David Hedison, the US actor best known for playing Felix Leiter opposite two James Bonds, has died at the age of 92.
He first played 007’s CIA ally in 1973’s Live and Let Die, the late Sir Roger Moore’s first Bond film.
He returned to the role 16 years later to appear alongside Timothy Dalton in 1989’s Licence to Kill.
He was also turned into an insect in the 1958 film The Fly and starred in 1960s submarine TV series Voyage to the Bottom of the Sea.
Seven years after Live and Let Die, he appeared with Sir Roger again in the 1980 oil rig drama North Sea Hijack. The friends were reunited once more in 2007 when Hedison delivered a speech at the unveiling of Sir Roger’s star on the Hollywood Walk of Fame.
When Hedison returned to the world of James Bond for Licence To Kill, his character survived being fed to a shark by a drug lord who also murdered his new bride.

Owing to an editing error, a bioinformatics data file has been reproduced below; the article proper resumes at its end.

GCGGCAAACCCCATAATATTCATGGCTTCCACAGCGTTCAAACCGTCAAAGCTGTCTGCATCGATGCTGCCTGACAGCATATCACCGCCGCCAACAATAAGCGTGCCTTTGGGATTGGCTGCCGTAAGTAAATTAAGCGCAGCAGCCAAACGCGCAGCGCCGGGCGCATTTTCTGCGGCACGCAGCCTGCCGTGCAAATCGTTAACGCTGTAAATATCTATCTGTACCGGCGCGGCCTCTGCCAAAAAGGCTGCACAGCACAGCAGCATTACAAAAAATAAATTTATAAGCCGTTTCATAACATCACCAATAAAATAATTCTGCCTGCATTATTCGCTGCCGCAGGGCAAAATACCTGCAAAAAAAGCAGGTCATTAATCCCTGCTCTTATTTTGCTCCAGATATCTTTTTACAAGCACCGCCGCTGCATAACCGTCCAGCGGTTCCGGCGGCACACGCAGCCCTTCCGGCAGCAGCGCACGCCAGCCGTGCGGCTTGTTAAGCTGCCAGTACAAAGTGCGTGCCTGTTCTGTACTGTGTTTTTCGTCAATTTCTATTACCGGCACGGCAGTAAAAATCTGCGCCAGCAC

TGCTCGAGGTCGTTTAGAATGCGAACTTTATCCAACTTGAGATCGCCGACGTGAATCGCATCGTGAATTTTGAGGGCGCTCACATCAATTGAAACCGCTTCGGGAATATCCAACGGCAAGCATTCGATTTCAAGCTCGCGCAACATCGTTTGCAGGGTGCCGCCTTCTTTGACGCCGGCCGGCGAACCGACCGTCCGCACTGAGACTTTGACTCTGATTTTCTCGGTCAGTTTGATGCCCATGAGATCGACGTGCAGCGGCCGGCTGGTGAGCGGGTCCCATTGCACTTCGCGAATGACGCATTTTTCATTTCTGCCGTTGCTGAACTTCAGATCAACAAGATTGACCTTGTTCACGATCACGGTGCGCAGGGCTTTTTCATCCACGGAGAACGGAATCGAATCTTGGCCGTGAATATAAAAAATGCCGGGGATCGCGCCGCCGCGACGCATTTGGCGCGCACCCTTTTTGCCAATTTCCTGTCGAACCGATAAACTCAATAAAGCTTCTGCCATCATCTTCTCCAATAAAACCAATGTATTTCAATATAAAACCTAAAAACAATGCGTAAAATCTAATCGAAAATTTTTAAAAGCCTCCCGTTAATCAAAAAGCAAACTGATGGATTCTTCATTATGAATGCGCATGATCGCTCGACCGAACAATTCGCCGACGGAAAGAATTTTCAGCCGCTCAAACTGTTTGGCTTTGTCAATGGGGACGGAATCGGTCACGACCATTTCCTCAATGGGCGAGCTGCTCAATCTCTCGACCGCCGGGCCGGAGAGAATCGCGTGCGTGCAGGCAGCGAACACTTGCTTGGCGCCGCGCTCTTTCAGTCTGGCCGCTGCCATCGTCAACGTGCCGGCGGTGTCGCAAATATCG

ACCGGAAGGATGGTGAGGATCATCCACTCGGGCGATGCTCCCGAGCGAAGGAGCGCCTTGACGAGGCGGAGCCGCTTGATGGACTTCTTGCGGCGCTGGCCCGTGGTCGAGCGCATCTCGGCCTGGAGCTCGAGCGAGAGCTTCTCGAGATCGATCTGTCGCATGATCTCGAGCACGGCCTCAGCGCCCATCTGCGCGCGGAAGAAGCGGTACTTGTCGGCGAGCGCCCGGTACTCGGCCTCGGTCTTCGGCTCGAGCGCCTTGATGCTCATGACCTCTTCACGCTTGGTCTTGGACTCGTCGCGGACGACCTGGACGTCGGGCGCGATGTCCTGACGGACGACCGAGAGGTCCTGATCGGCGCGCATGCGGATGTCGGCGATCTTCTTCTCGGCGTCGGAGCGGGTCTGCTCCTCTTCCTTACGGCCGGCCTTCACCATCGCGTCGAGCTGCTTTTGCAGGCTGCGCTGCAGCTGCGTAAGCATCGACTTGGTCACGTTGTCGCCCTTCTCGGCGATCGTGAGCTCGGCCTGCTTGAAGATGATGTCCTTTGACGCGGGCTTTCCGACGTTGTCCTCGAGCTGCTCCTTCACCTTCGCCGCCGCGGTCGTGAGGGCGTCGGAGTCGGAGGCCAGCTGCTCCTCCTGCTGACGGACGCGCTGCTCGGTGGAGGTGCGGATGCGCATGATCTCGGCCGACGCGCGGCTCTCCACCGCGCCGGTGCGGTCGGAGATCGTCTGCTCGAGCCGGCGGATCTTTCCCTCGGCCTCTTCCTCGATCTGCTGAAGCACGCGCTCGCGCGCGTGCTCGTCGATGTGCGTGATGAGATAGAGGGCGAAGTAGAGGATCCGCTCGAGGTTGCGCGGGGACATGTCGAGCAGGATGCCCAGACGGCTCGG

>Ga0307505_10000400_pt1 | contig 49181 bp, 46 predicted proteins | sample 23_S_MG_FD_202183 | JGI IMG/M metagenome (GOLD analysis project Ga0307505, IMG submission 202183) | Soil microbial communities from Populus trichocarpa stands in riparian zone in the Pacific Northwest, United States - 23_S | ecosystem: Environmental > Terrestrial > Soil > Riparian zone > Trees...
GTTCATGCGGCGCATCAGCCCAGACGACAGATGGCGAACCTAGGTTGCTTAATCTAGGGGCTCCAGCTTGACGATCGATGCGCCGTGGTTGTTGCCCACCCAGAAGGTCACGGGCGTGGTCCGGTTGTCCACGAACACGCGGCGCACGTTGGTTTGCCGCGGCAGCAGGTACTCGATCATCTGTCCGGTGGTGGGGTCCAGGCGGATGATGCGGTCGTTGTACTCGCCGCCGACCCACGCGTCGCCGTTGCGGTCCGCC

His many other credits included The Colbys, The Love Boat, The Fall Guy and Dynasty.
Hedison was sanguine about his career, admitting that most films he had appeared in were “pictures you never want to see again”.
He once remarked: “When I know they’ll be on TV I have a dinner party and invite my friends over so they can’t see them.”
Hedison’s death was announced by his daughters Alexandra and Serena, who paid tribute to his “warm and generous heart”.
“Our dad brought joy and humour wherever he went and did so with great style,” they said.
Several actors have played Felix Leiter in the Bond film series, beginning with Jack Lord in 1962’s Dr No. Jeffrey Wright, who has played the role since 2006’s Casino Royale, is set to return in 007’s next big-screen outing.
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